Reading Scripture with the Early Church Fathers
 

The Nourishing Bread of Scripture

by Servais Pinckaers

Patristic Exegesis
It will be helpful to consider the manner in which the Fathers read the Scriptures, drawing from it their moral doctrine. They did not have at their disposal the resources of modern historical exegesis, but they did possess a method of interpretation that enabled them to discover the rich spiritual substance their works contain and that still nourishes us today.

Patristic exegesis might be described as a “real” reading of Scripture, as contrasted with a literary or positivist approach. The main object of the Fathers was to penetrate beyond the signs, the words, to the reality signified, even to the mystery of Christ and God. They were aware they could reach this mystery only through faith in Christ and obedience to his word. Their reading was therefore directly related to their lives and was enlightened by a gradual formed experience of the reality and truth of what they believed. Their exegetical works expressed the penetration of their minds into the mysteries contained in Scripture, a penetration due to their active experience of the mysteries. They are properly speaking words of wisdom. Patristic exegesis was essentially linked to faith and practice. It included nonetheless some very fine literary analyses and carefully wrought intellectual reflections such as we find, for example, in St. Augustine’s De doctina christiana. Still, the main thing for them was an intellectual savoring of the divine realities communicated by the Holy Spirit, the principal Author of Scripture.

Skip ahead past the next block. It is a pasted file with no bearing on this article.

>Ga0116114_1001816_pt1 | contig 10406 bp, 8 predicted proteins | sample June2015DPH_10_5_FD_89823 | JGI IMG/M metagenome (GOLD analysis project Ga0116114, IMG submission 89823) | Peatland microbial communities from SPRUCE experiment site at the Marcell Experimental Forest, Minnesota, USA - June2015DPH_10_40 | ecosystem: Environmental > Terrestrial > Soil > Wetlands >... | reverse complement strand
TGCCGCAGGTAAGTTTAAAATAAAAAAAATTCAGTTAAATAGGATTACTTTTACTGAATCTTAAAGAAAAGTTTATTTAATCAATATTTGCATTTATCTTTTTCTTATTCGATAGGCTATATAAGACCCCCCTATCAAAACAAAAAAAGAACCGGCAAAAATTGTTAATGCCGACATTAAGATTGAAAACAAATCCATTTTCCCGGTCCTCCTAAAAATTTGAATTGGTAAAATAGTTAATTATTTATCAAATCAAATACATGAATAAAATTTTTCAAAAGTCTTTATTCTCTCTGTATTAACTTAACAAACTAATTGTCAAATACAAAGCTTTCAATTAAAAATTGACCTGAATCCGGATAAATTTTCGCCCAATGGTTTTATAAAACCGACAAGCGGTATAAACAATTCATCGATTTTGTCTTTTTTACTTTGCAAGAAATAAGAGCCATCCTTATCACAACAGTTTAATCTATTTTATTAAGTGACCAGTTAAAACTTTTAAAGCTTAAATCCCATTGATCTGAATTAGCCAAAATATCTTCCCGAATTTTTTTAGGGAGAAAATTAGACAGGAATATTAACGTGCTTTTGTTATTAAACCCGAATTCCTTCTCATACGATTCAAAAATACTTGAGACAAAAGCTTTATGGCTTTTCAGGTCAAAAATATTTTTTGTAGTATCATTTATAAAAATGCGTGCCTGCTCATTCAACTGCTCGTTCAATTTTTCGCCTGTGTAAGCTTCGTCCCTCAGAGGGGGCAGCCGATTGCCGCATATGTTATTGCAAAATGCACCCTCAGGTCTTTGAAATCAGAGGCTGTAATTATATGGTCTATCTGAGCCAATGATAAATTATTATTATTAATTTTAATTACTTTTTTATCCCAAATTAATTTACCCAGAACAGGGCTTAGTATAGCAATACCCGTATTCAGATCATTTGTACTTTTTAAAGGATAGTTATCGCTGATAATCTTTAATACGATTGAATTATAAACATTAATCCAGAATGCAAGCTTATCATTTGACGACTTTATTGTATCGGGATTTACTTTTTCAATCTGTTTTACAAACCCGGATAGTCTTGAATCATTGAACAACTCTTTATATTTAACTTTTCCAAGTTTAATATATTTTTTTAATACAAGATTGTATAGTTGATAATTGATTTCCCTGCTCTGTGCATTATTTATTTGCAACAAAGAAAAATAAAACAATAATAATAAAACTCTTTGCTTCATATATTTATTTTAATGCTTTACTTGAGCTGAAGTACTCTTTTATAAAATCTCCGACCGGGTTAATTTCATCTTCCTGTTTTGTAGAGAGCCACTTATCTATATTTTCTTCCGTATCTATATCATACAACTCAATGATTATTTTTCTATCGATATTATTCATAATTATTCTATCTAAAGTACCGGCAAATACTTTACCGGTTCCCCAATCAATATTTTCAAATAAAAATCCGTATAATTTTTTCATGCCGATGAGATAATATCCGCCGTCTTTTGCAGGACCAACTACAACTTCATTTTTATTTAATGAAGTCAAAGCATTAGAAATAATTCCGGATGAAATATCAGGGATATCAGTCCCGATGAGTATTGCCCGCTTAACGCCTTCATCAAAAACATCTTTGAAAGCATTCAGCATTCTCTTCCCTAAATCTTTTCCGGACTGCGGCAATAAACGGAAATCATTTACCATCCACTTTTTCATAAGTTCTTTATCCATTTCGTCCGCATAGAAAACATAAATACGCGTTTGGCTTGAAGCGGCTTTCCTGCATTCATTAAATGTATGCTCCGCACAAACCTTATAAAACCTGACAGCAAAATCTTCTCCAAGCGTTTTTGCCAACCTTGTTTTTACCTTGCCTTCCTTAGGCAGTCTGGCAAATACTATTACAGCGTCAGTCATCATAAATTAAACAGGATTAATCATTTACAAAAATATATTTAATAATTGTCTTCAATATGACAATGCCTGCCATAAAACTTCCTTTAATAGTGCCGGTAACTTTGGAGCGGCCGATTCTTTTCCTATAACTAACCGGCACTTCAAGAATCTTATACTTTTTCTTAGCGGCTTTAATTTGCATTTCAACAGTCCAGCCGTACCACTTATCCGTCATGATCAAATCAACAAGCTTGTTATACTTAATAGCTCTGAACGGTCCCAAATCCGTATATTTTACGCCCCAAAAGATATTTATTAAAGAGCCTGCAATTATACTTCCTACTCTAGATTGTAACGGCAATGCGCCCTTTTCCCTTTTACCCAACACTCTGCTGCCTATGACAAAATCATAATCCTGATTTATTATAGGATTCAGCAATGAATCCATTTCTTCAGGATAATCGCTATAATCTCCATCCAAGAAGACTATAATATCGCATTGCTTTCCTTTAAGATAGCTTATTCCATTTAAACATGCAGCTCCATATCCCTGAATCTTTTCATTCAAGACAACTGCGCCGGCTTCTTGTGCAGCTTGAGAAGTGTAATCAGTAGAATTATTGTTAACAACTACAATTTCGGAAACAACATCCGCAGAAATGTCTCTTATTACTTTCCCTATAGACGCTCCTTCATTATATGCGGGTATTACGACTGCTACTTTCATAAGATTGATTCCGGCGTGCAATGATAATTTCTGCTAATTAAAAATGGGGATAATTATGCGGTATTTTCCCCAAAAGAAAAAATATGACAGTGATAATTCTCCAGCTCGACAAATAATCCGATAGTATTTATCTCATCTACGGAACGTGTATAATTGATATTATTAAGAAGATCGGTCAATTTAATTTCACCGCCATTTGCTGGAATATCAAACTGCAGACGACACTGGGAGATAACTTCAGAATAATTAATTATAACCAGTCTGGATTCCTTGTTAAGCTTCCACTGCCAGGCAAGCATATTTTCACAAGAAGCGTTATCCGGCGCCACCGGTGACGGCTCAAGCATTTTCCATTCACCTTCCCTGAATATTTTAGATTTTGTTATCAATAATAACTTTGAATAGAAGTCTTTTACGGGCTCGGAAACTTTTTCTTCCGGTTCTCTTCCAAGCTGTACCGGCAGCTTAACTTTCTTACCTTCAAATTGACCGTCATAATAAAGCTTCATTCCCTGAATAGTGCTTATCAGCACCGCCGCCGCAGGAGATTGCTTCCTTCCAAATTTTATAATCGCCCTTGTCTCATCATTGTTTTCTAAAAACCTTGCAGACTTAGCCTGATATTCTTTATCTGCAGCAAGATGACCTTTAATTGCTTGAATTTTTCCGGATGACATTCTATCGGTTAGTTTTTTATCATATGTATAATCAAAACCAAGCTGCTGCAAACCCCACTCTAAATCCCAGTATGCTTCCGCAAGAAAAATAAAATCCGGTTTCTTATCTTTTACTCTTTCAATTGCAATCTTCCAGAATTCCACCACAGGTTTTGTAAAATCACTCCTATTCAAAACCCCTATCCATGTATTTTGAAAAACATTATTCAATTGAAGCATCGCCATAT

The Nourishing Bread of Scripture
The following image may be helpful in demonstrating the patristic method. The Church Fathers possessed the art of forming nourishing bread from the wheat of Scripture. The comparison of scriptural texts to wheat is apt, for they are often made up of short sentences that enclose in a few words a theme or a rich doctrine containing a seed of life. Let us consider the stages of this spiritual work.

The first task was to strip off the husk covering the grain, to free the Word from its human coverings: language, literary genre, the particularities of the author, the setting, period and so forth. To get at the living grain in this way, faith was needed as much as dexterity, for faith alone opens our minds to the Word and allows it to penetrate to the depths of our hearts. By the same token, it is faith that enables us to penetrate this Word and so grasp and understand it.

Next, the grain was ground to produce flour; they needed to meditate on the Word and crush it, so to speak, through reflection and life, with the aid of memory and experience. Meditation led to practice, comparable to kneading, for the demands of action, with all its ardors, resistance, and delays, truly knead and mold us. This task could not succeed without the water of regular prayer. Finally the bread that had been shaped must be put in the oven; it passed through the fire of trial, like the gold of the Word, seven times purified, purified slowly. Only now was the bread ready to be offered as nourishment. The reader of the Scriptures could offer to others a substantial explanation of the Word of God: this the Fathers did in their commentaries.

Quote from The Sources of Christian Ethics, Chapter 8, by Servais Pinckaers, © 1985, University Press Fribourg

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 (c) 2010 Don Schwager